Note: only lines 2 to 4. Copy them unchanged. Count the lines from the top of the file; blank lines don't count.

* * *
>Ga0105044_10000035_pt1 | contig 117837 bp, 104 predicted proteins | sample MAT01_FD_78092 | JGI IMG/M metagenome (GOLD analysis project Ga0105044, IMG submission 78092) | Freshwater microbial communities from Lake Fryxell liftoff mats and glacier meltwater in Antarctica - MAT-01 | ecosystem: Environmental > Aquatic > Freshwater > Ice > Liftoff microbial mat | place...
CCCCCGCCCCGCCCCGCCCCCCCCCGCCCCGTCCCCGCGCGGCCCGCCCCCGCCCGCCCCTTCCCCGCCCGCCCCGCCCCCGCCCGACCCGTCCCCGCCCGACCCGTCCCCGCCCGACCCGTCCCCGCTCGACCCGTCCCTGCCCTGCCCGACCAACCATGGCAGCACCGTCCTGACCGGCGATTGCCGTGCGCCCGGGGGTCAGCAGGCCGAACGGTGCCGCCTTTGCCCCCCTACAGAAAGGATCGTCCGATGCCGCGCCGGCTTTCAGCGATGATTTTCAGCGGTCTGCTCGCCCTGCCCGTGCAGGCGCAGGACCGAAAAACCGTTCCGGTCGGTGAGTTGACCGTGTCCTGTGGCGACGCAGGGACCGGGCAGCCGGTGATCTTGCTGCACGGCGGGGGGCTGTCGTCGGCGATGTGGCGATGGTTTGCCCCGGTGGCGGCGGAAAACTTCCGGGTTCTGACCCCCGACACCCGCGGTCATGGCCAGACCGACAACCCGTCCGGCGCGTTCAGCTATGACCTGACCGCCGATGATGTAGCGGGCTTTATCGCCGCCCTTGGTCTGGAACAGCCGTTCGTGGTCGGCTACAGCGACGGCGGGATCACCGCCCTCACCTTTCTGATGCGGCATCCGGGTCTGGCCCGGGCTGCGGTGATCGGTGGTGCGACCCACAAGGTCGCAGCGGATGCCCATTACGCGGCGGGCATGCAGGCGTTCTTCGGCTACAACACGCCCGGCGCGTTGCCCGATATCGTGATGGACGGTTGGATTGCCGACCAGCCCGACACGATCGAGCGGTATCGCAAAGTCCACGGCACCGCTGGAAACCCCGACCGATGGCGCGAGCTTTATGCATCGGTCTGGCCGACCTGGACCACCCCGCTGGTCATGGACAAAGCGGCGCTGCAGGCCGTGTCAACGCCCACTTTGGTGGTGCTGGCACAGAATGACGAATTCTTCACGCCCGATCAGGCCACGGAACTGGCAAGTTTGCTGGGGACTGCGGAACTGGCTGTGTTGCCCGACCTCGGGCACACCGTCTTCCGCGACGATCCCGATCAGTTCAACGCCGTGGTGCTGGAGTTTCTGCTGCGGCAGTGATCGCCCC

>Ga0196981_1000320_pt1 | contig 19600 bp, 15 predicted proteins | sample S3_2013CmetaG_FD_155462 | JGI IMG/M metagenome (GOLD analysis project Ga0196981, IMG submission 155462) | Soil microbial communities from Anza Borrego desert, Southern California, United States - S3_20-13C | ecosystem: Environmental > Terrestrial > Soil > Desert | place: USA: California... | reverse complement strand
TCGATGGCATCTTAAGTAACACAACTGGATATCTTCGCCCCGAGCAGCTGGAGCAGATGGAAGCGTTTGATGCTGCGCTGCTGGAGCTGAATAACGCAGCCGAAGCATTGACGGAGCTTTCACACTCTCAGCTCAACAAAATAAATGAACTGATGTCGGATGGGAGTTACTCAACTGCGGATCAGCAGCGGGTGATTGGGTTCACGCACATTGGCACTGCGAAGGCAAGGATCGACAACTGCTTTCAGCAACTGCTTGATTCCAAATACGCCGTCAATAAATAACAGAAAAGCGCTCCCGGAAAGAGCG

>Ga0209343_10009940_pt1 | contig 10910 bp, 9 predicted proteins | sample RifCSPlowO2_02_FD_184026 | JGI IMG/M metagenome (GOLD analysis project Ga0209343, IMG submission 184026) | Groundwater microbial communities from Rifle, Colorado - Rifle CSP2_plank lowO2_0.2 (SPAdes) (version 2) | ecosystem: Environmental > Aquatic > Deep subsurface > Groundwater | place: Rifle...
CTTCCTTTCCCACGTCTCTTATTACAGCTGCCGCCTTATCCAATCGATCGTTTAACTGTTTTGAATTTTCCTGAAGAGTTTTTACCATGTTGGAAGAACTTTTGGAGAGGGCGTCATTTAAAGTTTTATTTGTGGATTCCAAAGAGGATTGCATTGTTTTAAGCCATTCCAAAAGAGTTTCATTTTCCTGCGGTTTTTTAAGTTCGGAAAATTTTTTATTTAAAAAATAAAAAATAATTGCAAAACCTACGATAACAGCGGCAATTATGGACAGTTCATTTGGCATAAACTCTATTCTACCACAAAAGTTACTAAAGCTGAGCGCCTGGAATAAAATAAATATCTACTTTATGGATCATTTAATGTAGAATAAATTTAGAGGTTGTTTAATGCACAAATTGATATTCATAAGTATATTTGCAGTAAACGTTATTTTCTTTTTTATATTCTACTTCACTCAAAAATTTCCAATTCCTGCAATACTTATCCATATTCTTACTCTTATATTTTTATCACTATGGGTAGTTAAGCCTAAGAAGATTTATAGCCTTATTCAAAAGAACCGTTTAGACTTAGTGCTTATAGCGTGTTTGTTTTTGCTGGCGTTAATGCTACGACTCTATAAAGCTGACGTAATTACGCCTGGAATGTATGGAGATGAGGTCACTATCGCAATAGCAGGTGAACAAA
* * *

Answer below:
CCCCCGCCCCGCCCCGCCCCCCCCCGCCCCGTCCCCGCGCGGCCCGCCCCCGCCCGCCCCTTCCCCGCCCGCCCCGCCCCCGCCCGACCCGTCCCCGCCCGACCCGTCCCCGCCCGACCCGTCCCCGCTCGACCCGTCCCTGCCCTGCCCGACCAACCATGGCAGCACCGTCCTGACCGGCGATTGCCGTGCGCCCGGGGGTCAGCAGGCCGAACGGTGCCGCCTTTGCCCCCCTACAGAAAGGATCGTCCGATGCCGCGCCGGCTTTCAGCGATGATTTTCAGCGGTCTGCTCGCCCTGCCCGTGCAGGCGCAGGACCGAAAAACCGTTCCGGTCGGTGAGTTGACCGTGTCCTGTGGCGACGCAGGGACCGGGCAGCCGGTGATCTTGCTGCACGGCGGGGGGCTGTCGTCGGCGATGTGGCGATGGTTTGCCCCGGTGGCGGCGGAAAACTTCCGGGTTCTGACCCCCGACACCCGCGGTCATGGCCAGACCGACAACCCGTCCGGCGCGTTCAGCTATGACCTGACCGCCGATGATGTAGCGGGCTTTATCGCCGCCCTTGGTCTGGAACAGCCGTTCGTGGTCGGCTACAGCGACGGCGGGATCACCGCCCTCACCTTTCTGATGCGGCATCCGGGTCTGGCCCGGGCTGCGGTGATCGGTGGTGCGACCCACAAGGTCGCAGCGGATGCCCATTACGCGGCGGGCATGCAGGCGTTCTTCGGCTACAACACGCCCGGCGCGTTGCCCGATATCGTGATGGACGGTTGGATTGCCGACCAGCCCGACACGATCGAGCGGTATCGCAAAGTCCACGGCACCGCTGGAAACCCCGACCGATGGCGCGAGCTTTATGCATCGGTCTGGCCGACCTGGACCACCCCGCTGGTCATGGACAAAGCGGCGCTGCAGGCCGTGTCAACGCCCACTTTGGTGGTGCTGGCACAGAATGACGAATTCTTCACGCCCGATCAGGCCACGGAACTGGCAAGTTTGCTGGGGACTGCGGAACTGGCTGTGTTGCCCGACCTCGGGCACACCGTCTTCCGCGACGATCCCGATCAGTTCAACGCCGTGGTGCTGGAGTTTCTGCTGCGGCAGTGATCGCCCC

>Ga0196981_1000320_pt1 | contig 19600 bp, 15 predicted proteins | sample S3_2013CmetaG_FD_155462 | JGI IMG/M metagenome (GOLD analysis project Ga0196981, IMG submission 155462) | Soil microbial communities from Anza Borrego desert, Southern California, United States - S3_20-13C | ecosystem: Environmental > Terrestrial > Soil > Desert | place: USA: California... | reverse complement strand
TCGATGGCATCTTAAGTAACACAACTGGATATCTTCGCCCCGAGCAGCTGGAGCAGATGGAAGCGTTTGATGCTGCGCTGCTGGAGCTGAATAACGCAGCCGAAGCATTGACGGAGCTTTCACACTCTCAGCTCAACAAAATAAATGAACTGATGTCGGATGGGAGTTACTCAACTGCGGATCAGCAGCGGGTGATTGGGTTCACGCACATTGGCACTGCGAAGGCAAGGATCGACAACTGCTTTCAGCAACTGCTTGATTCCAAATACGCCGTCAATAAATAACAGAAAAGCGCTCCCGGAAAGAGCG